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Jennifer Solow

Sex In The Movies

Letís just say I got felt up for the first time at the movies. It was 1977 or 78 or at some point during the post-Rocky, pre-Mad Max seventies. I had only been wearing a bra for about two years, a beige one-size-fits-all contraption that my mother picked out at Newmanís Childrenís Store and frankly there wasnít much going on in that general region of my body. Upon feeling them up myself once or twice, they were really nothing to write home about. But it didnít matter, it was the movies, the room was filled with strangers, there was a back row and I got felt up. It was actually the point of going to the movies back then. It was why we were there. To feel up. To get felt up. To feel something other than oneself.

Stewart and I had been going out for exactly, well, actually we hadnít been going out at all. We had exchanged one Carmex-laden kiss in the parking lot of the Rodef Shalom Synagogue after a Sunday-School ice-skating party. Apparently he liked me and I liked him and he thought I was cute and I thought he was cute and his friends told mine and my friends told his and there you have it. In that particular portion of the seventies one Carmex-laden kiss with a minion of friends watching from the back of a school bus constituted going out - at least for Stewart and me. (For the record, it should be noted that Stewart was spelled "Stew" and should not be confused with the post-Blood Simple pre-Repo Man boyfriend, Stuart with a "Stu".)

Thus Stewart (with a Stew) and I had been going out since the Rodef Shalom ice-skating party and we decided it was appropriate to take the next step - the only next step one could take in Pittsburgh without a driverís license. Stew and I walked silently down Wilkens, made a left on Murray and down the eight blocks to The Squirrel Hill Movie Theater - ostensibly into the unknown world of the next level of our relationship.

Movies at The Squirrel Hill punctuated all the major life events in the microcosm of our neighborhood. Our innocent years flew by gaily in Technicolor with The Love Bug, Bedknobs and Broomsticks, Charlie and the Chocolate Factory and The Sound of Music. "How do you solve a problem like Maria?" was a major dilemma in this sheltered existence. If there were any other sort of predicaments in the world, ones that Dick Van Dyke or Kurt Russell couldnít fix in a jiffy, at The Squirrel Hill we were blind to them. Over the years our cozy womb was pierced by The Exorcist, scandalized by midnight showings of Deep Throat, grief-stricken by Fiddler on the Roof, traumatized by Jaws but eventually lulled back into harmony by Grease and later ET.

So, was Julia a good movie for getting felt up? Letís just say it was as good as any. Besides those were the days of one (yes, only one) movie per theater and Julia was that one and only movie. As far as the actual film goes, I recall a train, I recall Jane Fonda and Vanessa Redgrave yabbering on about something, I recall large hats and long skirts and I recall recalling enough to report back to my mother who was impatiently waiting back home for my commentary from the young-dating front: "Jane Fonda was yíknow, good. So was Vanessa-whatís-her face. It was kinda depressing. Yeah, I had a pretty good time. Yes, we had popcorn. No, I paid for my own ticket. Iíll be in my room."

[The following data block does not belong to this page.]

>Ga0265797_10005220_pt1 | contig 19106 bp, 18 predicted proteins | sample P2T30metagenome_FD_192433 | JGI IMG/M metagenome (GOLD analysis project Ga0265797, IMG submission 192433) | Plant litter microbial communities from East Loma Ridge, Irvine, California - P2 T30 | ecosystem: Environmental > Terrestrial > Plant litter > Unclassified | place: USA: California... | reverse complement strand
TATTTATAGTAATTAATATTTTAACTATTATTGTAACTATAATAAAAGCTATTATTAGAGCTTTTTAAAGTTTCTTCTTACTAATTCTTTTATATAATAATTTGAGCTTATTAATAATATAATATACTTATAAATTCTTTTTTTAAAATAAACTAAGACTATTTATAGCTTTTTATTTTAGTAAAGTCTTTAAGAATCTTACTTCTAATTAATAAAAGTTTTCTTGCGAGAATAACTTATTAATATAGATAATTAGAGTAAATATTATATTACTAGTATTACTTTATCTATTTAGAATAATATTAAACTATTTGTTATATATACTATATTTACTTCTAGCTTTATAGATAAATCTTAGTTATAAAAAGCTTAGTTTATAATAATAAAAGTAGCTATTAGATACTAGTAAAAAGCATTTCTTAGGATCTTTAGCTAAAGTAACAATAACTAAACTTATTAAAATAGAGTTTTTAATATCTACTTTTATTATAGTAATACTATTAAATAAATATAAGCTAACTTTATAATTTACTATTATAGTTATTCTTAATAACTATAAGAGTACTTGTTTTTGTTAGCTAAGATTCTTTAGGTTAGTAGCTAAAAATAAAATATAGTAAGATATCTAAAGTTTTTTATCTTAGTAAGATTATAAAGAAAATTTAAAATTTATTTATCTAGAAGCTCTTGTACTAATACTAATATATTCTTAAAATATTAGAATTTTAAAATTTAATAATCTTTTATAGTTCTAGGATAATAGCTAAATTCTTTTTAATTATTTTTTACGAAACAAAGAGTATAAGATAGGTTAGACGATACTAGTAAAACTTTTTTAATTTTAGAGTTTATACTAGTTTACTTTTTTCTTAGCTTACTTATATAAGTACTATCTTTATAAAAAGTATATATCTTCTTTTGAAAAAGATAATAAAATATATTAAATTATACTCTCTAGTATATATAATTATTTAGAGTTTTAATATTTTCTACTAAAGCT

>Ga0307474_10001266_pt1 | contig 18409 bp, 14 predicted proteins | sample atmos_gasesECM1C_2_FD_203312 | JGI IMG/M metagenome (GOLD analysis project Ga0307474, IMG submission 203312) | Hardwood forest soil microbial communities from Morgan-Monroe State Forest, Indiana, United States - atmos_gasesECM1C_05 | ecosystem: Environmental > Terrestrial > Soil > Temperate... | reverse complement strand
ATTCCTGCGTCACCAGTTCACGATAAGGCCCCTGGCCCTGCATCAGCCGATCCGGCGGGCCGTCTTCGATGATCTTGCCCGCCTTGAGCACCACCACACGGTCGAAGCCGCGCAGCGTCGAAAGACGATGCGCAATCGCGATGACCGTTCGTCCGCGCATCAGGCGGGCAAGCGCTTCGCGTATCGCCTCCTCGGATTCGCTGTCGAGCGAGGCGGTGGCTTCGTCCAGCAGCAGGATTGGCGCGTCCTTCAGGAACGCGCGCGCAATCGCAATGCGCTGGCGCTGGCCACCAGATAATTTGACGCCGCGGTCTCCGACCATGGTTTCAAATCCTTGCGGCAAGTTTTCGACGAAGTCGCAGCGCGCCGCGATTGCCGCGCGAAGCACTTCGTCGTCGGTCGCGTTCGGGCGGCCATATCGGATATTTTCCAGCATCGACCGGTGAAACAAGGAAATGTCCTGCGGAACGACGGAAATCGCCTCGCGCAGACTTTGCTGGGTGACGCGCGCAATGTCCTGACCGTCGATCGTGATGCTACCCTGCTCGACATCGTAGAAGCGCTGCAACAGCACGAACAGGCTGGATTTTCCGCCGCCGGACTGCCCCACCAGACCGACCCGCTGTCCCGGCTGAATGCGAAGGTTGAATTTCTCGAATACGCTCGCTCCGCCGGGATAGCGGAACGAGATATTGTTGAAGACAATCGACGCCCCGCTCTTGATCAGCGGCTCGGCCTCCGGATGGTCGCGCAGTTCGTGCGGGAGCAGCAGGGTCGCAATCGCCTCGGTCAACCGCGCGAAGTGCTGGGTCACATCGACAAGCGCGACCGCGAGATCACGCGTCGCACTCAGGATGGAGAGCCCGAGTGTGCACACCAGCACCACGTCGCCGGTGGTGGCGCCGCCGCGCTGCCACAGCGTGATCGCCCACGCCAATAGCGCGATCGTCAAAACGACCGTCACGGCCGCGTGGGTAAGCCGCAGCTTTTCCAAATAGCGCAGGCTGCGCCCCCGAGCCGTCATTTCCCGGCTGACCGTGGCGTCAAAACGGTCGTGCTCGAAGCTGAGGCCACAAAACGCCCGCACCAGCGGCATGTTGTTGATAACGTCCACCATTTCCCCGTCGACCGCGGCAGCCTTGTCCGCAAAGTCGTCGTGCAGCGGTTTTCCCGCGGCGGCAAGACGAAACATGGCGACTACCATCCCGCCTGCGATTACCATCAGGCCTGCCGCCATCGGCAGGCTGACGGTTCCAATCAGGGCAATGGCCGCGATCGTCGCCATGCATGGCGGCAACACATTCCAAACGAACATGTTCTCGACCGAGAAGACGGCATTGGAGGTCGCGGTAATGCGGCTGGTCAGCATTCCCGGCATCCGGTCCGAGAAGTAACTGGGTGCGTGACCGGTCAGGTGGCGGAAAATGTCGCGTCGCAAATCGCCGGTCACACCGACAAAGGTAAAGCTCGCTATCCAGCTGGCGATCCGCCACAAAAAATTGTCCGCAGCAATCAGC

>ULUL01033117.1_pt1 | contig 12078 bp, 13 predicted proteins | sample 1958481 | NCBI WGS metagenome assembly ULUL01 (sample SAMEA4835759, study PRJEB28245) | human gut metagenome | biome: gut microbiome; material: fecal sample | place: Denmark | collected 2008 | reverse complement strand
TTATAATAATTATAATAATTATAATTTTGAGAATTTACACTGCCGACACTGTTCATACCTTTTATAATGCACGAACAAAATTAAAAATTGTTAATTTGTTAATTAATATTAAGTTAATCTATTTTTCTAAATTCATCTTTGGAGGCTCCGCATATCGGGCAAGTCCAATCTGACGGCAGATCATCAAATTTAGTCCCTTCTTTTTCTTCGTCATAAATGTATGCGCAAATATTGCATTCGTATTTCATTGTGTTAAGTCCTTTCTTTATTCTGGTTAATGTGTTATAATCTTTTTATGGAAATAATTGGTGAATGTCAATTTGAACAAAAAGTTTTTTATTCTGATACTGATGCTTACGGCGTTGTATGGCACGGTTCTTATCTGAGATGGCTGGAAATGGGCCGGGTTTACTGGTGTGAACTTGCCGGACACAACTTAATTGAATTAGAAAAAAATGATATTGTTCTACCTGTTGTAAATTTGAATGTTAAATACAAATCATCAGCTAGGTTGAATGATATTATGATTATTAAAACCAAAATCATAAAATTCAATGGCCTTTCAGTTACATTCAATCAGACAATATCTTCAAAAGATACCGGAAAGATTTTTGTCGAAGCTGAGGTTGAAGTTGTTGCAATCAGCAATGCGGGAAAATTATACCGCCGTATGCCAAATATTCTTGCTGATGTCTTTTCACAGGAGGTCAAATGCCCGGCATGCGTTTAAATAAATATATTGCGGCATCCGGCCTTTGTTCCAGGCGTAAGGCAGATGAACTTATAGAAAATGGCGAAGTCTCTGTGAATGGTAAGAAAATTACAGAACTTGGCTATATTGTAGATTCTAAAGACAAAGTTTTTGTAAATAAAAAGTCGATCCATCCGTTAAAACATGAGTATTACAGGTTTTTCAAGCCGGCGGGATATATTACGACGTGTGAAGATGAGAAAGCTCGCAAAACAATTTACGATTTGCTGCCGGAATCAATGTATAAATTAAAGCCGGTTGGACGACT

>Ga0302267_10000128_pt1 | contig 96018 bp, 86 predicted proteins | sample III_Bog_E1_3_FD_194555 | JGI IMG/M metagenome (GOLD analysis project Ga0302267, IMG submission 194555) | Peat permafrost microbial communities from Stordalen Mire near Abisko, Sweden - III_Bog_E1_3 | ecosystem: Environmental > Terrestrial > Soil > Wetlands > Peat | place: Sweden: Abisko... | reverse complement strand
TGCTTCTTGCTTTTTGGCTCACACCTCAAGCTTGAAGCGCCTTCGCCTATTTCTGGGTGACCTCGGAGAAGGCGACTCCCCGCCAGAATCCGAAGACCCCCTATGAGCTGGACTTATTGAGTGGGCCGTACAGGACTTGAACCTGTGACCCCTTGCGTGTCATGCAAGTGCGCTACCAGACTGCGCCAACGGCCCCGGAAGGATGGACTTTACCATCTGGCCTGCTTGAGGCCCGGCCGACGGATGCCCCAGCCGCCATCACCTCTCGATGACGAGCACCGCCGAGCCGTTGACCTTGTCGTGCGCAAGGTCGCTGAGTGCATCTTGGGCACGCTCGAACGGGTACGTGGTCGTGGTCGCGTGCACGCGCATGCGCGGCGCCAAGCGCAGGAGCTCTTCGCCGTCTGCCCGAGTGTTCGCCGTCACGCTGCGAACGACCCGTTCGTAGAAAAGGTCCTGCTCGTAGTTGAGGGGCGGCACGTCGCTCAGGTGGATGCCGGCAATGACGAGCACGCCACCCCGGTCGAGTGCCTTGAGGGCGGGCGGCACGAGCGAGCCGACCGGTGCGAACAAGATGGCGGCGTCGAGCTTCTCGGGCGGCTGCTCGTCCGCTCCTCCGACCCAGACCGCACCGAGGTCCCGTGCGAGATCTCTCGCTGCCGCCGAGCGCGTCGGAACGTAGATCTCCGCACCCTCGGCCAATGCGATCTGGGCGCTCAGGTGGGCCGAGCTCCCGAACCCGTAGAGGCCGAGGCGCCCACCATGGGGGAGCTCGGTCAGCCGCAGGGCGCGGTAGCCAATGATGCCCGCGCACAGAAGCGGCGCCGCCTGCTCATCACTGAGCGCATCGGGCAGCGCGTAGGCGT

Unbeknownst to mom, the highlight of the afternoon was of course, not the critically acclaimed Oscar-winning movie but the feel-up itself - an enthusiastic event not easily forgotten. While the film is often described by critics as intelligent, fearless and haunting, it takes a thesaurus to properly excavate the array of descriptors evocative of the main event of the day: clumsy, inept, ungainly, awkward, bungling, ham-fisted, ham-handed, inelegant, all thumbs in other words, maladroit.

The poor guy didnít really have his technique down, but neither did I. Then again, according to all the movies Iíd seen depicting feeling-up at the movies, neither did anyone. It was a common scene played out again and again: boy yawns, boy puts arm around girl, girl stares straight ahead, boy stares straight ahead, girl eats popcorn, boy reaches for breast, girl stares straight ahead, boy squeezes breast in a compress-and-release type motion as if inflating the thing, for, like 187 minutes. Thatís a lot of yabbering from Jane and whatís-her-face.

Now I have since had various forms of sex in the movies. Who could blame me really? Itís dark, itís already sticky, beverages and napkins abound. And itís still gratifying in its own simple way to get ham-handed and bungled during The Importance of Being Earnest for example. I myself have even been known to bungle a thing or two during the dull parts. My life still gets punctuated in this way. Ask the guy who sat behind me during Amelie, ask the old couple one row ahead at The Lord of the Rings, ask the zitty kid at the Larkspur Landing taking tickets for The Royal Tenenbaums. It is still perhaps the point. It is still perhaps why weíre there. To feel something other than oneself.

Editor-In-Chief of Core, The Dirty Magazine For Smart People, Jennifer has made the exploration of relationships and sex a personal mission. As an advertising writer, she was responsible for the original Snapple campaign . She is currently finishing a novel Ju-Ju-Be, which continues to delve into sex, women, Jews, advertising and humor.

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